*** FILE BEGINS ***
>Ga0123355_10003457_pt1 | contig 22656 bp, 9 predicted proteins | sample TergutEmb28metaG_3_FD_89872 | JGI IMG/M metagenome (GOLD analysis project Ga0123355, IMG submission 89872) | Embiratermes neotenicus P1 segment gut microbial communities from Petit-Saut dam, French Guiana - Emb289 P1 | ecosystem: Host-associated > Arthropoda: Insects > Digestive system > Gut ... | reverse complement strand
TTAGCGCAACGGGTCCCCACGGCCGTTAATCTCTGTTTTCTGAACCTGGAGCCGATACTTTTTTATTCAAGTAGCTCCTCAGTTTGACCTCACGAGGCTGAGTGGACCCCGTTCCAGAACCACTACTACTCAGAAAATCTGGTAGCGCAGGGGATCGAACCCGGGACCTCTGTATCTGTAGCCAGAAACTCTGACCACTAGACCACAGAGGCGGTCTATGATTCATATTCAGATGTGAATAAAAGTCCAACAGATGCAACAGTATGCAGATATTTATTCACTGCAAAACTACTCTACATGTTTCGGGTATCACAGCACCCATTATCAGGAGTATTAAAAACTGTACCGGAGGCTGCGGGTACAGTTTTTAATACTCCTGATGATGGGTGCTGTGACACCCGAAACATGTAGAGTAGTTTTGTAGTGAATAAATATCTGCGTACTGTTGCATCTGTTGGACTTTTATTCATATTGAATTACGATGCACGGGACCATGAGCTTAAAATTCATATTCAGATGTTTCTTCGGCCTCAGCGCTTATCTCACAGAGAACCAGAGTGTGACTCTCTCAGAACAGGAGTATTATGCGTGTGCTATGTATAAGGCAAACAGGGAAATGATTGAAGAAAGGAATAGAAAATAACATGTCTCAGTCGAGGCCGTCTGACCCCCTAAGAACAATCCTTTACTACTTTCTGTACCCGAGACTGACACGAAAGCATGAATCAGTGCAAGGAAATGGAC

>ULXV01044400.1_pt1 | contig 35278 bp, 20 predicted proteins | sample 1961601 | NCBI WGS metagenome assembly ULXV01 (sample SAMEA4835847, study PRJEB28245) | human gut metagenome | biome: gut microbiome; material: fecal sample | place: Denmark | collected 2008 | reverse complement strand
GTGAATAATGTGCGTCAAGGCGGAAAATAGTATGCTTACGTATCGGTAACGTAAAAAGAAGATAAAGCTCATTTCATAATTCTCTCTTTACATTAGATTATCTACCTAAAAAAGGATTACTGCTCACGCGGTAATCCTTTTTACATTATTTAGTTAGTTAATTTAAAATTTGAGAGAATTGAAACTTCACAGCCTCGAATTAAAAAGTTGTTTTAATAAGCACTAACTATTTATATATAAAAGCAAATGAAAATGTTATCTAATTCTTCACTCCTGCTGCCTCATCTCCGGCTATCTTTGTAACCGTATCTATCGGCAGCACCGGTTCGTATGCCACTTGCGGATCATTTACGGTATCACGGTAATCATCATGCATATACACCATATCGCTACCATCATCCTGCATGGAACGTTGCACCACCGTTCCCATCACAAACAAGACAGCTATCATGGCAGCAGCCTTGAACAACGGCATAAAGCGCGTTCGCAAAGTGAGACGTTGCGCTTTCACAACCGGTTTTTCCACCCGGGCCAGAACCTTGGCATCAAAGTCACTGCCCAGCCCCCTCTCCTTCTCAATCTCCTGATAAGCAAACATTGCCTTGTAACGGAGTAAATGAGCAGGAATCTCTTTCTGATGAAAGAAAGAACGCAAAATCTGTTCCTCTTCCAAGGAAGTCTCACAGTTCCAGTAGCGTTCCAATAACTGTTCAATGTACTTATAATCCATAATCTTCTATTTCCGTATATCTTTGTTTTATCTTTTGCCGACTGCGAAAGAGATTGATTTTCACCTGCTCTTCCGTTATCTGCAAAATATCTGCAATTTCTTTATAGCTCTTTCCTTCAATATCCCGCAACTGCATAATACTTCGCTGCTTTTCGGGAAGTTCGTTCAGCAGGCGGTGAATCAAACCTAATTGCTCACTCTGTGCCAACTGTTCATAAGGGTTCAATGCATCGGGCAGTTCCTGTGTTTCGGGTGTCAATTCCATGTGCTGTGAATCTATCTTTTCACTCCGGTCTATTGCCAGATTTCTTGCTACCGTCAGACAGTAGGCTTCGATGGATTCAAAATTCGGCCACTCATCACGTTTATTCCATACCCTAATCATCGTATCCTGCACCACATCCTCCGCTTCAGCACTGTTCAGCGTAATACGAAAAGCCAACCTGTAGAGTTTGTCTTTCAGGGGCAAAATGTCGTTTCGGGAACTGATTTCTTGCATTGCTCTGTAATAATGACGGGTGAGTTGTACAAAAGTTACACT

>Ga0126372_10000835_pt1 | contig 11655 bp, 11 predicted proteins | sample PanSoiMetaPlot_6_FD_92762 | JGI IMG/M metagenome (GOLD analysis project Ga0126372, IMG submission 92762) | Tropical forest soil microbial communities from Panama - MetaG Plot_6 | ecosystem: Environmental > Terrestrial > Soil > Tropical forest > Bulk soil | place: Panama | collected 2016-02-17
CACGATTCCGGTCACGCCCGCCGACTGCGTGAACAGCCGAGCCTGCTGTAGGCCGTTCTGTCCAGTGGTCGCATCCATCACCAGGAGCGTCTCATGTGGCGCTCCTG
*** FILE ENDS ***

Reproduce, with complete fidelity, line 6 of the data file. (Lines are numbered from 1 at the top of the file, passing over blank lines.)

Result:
CACGATTCCGGTCACGCCCGCCGACTGCGTGAACAGCCGAGCCTGCTGTAGGCCGTTCTGTCCAGTGGTCGCATCCATCACCAGGAGCGTCTCATGTGGCGCTCCTG